Trump Administration UN Vote Gay Rights
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On Sept. 29, the United States voted against a U.N. resolution condemning nations that impose the death penalty for same-sex sexual activity.

It passed anyway, 27-13. Every country in Eastern Europe, Latin America and the “Western Europe and others group,” save two, voted "yes." The United States joined Russia, Saudi Arabia, Iraq and nine other countries in voting "no."

The resolution condemns “the imposition of the death penalty as a sanction for specific forms of conduct, such as apostasy, blasphemy, adultery and consensual same-sex relations” and expresses “serious concern that the application of the death penalty for adultery is disproportionately imposed on women.”

It notes that “poor and economically vulnerable persons and foreign nationals are disproportionately subjected to the death penalty, that laws carrying the death penalty are used against persons exercising their rights to freedom of expression, thought, conscience, religion, and peaceful assembly and association, and that persons belonging to religious or ethnic minorities are disproportionately represented among those sentenced to the death penalty.”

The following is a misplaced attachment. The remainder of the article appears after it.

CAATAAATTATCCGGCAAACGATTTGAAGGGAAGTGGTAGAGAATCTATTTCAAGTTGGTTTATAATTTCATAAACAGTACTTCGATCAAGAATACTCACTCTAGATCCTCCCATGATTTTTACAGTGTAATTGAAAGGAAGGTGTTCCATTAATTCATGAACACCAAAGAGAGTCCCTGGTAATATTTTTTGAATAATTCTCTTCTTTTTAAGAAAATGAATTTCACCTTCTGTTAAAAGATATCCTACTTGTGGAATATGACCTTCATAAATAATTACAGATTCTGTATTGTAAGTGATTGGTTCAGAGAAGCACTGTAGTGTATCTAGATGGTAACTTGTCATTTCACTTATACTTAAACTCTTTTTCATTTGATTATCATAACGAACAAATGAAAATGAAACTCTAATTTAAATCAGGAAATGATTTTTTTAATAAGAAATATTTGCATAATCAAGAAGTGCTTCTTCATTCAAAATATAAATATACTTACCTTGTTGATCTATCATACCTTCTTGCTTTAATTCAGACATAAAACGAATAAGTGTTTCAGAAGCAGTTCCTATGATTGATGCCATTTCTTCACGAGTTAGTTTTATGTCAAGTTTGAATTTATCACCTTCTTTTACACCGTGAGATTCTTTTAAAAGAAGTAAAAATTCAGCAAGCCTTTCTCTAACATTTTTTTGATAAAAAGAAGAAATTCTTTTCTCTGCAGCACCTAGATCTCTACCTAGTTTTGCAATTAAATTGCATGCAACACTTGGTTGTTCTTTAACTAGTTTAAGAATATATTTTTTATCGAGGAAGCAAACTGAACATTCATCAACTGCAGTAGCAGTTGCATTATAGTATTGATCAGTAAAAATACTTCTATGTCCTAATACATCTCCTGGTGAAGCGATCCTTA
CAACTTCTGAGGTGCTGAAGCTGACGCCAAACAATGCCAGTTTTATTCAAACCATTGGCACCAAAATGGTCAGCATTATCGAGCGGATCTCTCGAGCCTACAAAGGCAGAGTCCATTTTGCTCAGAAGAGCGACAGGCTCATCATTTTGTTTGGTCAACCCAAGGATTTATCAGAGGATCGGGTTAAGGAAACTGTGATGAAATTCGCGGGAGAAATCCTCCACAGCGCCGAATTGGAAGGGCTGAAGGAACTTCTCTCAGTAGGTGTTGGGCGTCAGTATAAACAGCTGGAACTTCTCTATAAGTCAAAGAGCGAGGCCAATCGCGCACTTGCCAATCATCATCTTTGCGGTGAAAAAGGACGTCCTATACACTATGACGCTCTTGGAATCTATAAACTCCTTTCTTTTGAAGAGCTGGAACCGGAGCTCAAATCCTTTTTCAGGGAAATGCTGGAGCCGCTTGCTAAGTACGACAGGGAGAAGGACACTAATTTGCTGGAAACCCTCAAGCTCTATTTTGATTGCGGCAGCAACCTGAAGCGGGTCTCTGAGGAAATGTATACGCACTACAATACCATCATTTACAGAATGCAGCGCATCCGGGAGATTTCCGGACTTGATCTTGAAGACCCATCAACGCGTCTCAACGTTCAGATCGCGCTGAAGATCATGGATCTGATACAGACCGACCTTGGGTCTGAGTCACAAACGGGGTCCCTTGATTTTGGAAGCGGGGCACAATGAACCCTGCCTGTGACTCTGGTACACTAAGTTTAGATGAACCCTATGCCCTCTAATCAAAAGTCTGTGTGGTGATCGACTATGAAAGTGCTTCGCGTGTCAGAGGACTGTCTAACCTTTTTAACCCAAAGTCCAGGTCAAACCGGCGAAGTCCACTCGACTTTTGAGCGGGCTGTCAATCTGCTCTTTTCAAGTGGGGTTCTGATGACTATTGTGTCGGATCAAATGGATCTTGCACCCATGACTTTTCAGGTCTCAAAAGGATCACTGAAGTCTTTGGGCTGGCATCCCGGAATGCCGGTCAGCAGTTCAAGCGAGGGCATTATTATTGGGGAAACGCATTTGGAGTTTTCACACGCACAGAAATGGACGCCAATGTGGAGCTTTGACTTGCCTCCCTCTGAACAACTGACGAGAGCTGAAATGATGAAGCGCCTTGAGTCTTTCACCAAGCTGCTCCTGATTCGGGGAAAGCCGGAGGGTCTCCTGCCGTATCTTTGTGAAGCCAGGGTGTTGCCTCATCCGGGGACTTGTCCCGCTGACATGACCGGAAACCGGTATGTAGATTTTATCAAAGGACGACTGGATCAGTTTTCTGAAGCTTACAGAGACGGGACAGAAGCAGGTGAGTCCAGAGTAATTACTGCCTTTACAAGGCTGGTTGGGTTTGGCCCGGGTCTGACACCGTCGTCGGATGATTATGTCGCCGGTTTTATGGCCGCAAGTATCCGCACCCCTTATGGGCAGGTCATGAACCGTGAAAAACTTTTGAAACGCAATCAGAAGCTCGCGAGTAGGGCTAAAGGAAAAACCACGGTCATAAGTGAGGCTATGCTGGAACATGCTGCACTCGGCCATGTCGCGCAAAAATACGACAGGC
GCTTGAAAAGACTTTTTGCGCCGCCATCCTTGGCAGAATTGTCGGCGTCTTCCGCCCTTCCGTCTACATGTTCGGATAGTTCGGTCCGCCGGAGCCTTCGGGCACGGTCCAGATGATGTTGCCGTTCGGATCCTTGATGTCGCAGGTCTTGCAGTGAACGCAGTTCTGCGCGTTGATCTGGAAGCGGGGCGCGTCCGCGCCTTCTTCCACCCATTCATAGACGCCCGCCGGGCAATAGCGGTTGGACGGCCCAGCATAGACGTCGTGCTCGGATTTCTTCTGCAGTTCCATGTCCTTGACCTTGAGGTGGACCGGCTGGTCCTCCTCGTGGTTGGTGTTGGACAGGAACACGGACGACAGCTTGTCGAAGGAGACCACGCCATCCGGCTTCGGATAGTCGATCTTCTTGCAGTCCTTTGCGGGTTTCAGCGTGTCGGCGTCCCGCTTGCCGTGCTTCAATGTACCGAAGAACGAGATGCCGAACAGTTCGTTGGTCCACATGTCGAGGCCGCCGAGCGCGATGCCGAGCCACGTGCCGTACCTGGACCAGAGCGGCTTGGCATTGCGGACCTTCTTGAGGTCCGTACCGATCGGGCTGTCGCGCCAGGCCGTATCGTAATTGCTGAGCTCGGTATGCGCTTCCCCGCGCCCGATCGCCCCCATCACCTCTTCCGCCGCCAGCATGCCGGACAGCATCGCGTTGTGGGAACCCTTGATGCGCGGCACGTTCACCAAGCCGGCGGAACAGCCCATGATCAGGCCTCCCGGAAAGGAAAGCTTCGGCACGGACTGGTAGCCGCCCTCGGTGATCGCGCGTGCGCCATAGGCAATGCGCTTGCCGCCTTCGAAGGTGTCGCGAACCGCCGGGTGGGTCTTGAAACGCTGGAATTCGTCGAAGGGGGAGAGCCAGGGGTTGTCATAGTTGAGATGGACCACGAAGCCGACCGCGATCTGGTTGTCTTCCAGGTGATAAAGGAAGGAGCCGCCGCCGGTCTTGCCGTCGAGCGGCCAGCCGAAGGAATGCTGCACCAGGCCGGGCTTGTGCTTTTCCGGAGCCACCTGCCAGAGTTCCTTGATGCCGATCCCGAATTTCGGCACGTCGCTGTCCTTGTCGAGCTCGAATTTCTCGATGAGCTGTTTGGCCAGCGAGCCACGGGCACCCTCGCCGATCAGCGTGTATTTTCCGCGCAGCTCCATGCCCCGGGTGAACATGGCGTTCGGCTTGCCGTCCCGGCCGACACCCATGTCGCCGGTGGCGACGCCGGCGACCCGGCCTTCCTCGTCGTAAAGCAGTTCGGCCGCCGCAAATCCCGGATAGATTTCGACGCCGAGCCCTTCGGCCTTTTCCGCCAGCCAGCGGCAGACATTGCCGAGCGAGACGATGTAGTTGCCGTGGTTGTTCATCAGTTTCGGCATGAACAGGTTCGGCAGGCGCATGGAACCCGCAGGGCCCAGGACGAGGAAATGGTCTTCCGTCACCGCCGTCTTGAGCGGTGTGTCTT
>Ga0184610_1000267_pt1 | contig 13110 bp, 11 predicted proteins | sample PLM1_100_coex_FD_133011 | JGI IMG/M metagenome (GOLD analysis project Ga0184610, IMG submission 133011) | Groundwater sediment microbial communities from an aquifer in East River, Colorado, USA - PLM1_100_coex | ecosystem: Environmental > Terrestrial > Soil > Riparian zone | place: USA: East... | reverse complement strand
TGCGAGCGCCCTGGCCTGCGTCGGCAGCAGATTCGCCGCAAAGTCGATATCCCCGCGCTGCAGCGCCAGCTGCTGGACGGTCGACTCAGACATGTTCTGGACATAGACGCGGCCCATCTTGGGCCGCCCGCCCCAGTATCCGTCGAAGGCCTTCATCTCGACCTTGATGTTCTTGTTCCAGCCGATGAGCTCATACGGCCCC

UN ambassador Nikki Haley hasn't explained the Trump administration's "no" vote. Possible explanations include a reluctance to support any resolution that condemns the death penalty, or an unwillingness to vote against economic ally Saudi Arabia or Trump ally Russia.

The U.S. supported two failed amendments proposed by Russia, which stated the death penalty was not necessarily “a human rights violation” and that it is not a form of torture, but can lead to it “in some cases.”

There are six countries where the death penalty is implemented for same-sex relations: Iran, Saudi Arabia, Sudan, Yemen, Nigeria and Somalia. The so-called Islamic State has executed dozens of gay men in Iraq, Syria and Libya. An ongoing crackdown against homosexual individuals in Chechnya has drawn no response from the White House.

“It is unconscionable to think that there are hundreds of millions of people living in states where somebody may be executed simply because of whom they love” said Renato Sabbadini, executive director of The International Lesbian, Gay, Bisexual, Trans and Intersex Association in a statement about the resolution. “This is a monumental moment where the international community has publicly highlighted that these horrific laws simply must end.”

Homosexuality is still illegal in more than 70 countries worldwide.

In 2014, the U.S. and 24 other countries voted for a resolution against violence and discrimination based on sexual orientation and gender.

 
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